Answering a Demand Letter: Everything You Need to Know
If you have found yourself in a dispute with another party who owes you money, you will find it beneficial to write a clear, concise letter demanding payment.3 min read
2. What Is the Purpose of a Demand Letter?
3. Examples of When to Send Demand Letter
4. How to Handle a Negative Response to a Demand Letter
Answering a demand letter is important if you have received one. If you have found yourself in a dispute with another party who owes you money, you will find it beneficial to write a clear, concise letter demanding payment. You can take this letter with you to court. While not always successful, there does seem to be something about the power of the written word that motivates others to take action.
A demand letter is an amateur's professional version of a legal complaint and is the first step in filing a small claim. A clear, concise letter may save you time and energy in regards to defending your case in legal proceedings. Most demand letters should include a detailed explanation of the dispute along with your reason for wanting to settle the matter in court. It should also specify the relief you seek and the value of the claim.
What Should the Demand Letter Include?
The demand letter does not have to be in a certain type of specific legal format, but it should be detailed and organized. The letter should encourage the recipient to assess the situation in a business-like manner. Send the demand letter using certified mail and request a return receipt. Make copies of the letter and keep all correspondence that you receive from the adversary.
Consider filing a complaint in small claim courts with the clerk after sending the demand letter if all efforts have failed to resolve the dispute. Remember, the demand letter will be presented in court to show that all efforts have been made on your behalf to resolve the issue out of court.
While both parties may be aware of the course of events leading up to the dispute, a court will not. The demand letter should be brief, polite, in chronological order, and very detailed to ensure accurate information is presented to both the recipient and to the court. Include any phone conversations or inappropriate conduct by the recipient that may be relevant to the case.
For debt settlements, present any receipts or invoices related to the debt and be sure to note the balance due and the original due date. If you are willing to settle the debt for a lesser amount, include the acceptable amount and the terms of payment. Be sure you state your next course of action if the dispute is not resolved.
The demand letter should not show a lack of respect or contain any threatening language. The court will frown on a letter that conveys anger or rage and the recipient will be less likely to respond in a positive manner.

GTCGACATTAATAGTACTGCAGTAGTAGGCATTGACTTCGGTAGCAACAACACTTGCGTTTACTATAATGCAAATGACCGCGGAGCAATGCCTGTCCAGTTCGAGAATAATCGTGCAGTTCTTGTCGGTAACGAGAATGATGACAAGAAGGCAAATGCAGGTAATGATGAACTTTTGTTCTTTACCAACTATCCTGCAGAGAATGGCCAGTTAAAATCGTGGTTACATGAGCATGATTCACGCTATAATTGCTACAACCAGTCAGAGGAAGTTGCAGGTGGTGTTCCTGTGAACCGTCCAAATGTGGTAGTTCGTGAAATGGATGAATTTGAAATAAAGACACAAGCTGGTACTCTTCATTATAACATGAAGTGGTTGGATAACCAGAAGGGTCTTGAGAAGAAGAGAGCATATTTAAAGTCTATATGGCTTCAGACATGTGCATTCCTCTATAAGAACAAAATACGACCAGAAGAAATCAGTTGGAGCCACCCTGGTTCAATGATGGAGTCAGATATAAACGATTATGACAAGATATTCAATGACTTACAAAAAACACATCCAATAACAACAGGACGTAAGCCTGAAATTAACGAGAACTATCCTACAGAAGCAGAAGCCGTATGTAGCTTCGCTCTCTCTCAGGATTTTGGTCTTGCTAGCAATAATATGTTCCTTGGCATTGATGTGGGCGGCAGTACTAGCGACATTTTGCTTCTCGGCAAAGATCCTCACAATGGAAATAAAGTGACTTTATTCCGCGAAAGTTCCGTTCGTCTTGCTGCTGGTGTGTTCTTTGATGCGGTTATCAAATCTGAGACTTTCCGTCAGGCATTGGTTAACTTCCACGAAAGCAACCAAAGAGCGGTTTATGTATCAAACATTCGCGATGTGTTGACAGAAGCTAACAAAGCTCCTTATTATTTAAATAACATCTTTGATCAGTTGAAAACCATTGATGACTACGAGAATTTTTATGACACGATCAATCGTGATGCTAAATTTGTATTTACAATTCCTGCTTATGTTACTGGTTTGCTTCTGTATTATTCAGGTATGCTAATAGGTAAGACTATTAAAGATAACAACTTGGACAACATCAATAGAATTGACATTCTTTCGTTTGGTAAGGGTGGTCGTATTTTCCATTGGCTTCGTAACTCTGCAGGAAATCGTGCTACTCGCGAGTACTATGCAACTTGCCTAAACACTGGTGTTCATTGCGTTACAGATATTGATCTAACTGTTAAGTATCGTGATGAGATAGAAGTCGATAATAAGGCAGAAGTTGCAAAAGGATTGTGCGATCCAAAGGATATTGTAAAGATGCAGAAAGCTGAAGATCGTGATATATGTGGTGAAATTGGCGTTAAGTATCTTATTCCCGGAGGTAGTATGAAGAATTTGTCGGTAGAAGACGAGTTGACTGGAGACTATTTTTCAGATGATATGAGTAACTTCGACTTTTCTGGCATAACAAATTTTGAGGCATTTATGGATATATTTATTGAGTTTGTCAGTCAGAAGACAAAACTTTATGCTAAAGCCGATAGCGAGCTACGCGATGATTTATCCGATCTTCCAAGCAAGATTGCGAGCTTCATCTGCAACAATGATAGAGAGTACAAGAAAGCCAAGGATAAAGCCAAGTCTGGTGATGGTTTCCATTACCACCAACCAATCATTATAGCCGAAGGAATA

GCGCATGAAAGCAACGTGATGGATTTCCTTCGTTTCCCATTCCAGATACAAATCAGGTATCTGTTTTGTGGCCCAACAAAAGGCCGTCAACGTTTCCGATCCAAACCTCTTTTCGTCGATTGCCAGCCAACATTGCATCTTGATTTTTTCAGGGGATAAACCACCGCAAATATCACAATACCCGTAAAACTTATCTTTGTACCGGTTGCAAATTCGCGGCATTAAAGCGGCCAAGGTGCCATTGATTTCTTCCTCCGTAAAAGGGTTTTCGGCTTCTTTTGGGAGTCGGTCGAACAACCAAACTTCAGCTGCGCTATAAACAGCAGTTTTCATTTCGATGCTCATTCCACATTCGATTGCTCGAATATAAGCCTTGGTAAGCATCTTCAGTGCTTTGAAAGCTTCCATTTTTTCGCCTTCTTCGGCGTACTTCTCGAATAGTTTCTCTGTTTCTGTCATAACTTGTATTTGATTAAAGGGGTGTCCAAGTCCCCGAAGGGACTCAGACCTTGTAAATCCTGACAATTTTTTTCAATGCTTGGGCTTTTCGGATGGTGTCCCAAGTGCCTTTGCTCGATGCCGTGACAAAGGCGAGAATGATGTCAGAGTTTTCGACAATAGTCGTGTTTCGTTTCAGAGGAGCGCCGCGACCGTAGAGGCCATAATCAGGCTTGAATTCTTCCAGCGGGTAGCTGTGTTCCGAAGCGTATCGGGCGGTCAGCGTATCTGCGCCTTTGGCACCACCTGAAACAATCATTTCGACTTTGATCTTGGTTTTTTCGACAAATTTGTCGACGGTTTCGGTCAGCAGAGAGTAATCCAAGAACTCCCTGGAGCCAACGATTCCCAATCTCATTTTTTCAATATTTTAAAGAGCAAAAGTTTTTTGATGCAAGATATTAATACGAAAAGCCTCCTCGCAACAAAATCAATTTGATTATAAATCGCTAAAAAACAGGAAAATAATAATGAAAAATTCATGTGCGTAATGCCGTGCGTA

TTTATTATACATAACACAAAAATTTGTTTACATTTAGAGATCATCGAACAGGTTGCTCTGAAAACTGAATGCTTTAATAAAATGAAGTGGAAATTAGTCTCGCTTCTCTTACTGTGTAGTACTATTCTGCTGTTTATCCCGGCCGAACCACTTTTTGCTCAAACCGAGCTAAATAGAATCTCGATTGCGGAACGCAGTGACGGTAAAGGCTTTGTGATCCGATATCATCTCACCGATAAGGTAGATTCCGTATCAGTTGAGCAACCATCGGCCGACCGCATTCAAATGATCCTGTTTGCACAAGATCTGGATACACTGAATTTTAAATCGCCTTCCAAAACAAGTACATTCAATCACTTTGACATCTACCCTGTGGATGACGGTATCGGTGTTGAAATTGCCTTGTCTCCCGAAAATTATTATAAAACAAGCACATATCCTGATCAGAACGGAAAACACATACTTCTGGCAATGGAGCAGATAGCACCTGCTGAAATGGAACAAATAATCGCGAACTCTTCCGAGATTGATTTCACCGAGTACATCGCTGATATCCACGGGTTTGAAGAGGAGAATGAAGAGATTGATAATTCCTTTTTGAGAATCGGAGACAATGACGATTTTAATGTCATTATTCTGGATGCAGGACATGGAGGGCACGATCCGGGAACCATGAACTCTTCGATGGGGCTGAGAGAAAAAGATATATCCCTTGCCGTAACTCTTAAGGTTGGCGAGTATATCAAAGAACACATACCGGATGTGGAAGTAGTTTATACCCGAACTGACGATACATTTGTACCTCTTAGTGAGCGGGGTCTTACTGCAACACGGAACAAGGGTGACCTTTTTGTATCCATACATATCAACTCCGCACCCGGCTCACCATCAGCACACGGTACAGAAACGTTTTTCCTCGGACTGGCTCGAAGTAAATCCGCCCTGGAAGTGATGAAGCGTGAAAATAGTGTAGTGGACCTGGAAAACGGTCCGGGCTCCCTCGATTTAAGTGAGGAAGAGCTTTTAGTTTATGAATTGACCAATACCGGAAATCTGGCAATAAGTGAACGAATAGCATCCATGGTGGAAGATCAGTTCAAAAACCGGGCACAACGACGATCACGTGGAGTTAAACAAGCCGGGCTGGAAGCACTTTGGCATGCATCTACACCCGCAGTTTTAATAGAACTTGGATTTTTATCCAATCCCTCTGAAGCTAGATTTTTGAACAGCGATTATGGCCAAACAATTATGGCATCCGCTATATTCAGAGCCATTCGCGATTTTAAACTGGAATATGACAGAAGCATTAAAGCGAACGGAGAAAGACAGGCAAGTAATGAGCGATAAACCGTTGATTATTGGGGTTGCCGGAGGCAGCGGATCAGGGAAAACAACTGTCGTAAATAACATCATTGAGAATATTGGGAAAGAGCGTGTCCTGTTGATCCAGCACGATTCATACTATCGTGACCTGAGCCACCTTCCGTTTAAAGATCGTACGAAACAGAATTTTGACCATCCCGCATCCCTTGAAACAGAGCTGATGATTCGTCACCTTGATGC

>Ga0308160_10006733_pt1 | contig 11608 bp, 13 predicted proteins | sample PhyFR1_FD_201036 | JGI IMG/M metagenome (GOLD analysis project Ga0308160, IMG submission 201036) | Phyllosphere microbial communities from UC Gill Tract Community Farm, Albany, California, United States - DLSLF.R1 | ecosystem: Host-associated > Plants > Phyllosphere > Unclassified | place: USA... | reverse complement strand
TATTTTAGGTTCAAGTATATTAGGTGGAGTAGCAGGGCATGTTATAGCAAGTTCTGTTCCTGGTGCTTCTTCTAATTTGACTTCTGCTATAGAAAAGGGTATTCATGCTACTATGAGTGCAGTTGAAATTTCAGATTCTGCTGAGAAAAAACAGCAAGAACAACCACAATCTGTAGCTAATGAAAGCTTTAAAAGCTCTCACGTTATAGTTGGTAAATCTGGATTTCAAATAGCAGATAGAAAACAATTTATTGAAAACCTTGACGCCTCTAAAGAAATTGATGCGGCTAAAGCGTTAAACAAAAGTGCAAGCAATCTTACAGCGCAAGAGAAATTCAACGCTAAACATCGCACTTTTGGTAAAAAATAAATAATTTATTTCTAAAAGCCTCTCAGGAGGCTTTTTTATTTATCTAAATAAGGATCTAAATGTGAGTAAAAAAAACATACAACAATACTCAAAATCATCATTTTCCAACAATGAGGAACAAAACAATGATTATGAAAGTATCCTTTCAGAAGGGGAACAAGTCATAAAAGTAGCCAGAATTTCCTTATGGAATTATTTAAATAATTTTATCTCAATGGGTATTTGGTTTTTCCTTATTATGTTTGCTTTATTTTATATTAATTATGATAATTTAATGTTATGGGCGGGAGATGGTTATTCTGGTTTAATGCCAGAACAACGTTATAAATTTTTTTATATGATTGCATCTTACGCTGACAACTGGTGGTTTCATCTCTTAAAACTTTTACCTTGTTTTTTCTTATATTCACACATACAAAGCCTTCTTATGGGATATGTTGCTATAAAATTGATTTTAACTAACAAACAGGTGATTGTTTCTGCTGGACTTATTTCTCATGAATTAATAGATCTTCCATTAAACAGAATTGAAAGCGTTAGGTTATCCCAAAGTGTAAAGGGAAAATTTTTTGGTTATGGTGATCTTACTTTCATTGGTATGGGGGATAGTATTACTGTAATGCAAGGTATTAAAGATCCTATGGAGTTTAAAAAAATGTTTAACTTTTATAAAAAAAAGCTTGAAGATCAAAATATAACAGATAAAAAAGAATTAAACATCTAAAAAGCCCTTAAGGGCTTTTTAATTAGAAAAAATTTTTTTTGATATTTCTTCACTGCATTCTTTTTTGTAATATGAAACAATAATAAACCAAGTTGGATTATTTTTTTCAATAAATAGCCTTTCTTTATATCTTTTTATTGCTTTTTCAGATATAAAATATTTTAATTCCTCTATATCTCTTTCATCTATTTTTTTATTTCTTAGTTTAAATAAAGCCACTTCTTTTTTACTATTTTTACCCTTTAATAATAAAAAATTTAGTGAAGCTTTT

What Is the Purpose of a Demand Letter?
The purpose of the demand letter is to give the recipient a chance to consider their legal options before involving the court. It lets the individual know you are serious about resolving the issue, and you are also prepared to move forward in legal proceedings if need be. The letter also demonstrates to both the recipient and the judge that you are reasonable and intend to resolve the matter with affability.
Examples of When to Send Demand Letter
- Your employer owes you money
- A tenant owes you money
- A business owes you money for a returned item
- A client owes you money for services provided
How to Handle a Negative Response to a Demand Letter
Demand letters are not always well received, so do not be surprised if you get a negative response or reply. It is important to not let your emotions get the best of you by retaliating. Proceed as planned and file a small claim in hopes of settling the matter in court.
If you feel you have been fired unjustly and you are sending a demand letter to request a settlement with your former employer, you should be prepared to accept the response that almost every company will use when receiving a demand letter from a former employee. Knowing that the employer will most likely try to justify his or her actions helps you to be better prepared.
The response letter will most likely contain a lot of verbiages, and the last few paragraphs are the most important. Skip the nonsense and read the last few paragraphs to see where the company stands in the negotiating process. If they are willing to play ball, then it is a good sign, but if they are not indicating any type of negotiation, you may need to talk with an attorney and push the matter a little harder.
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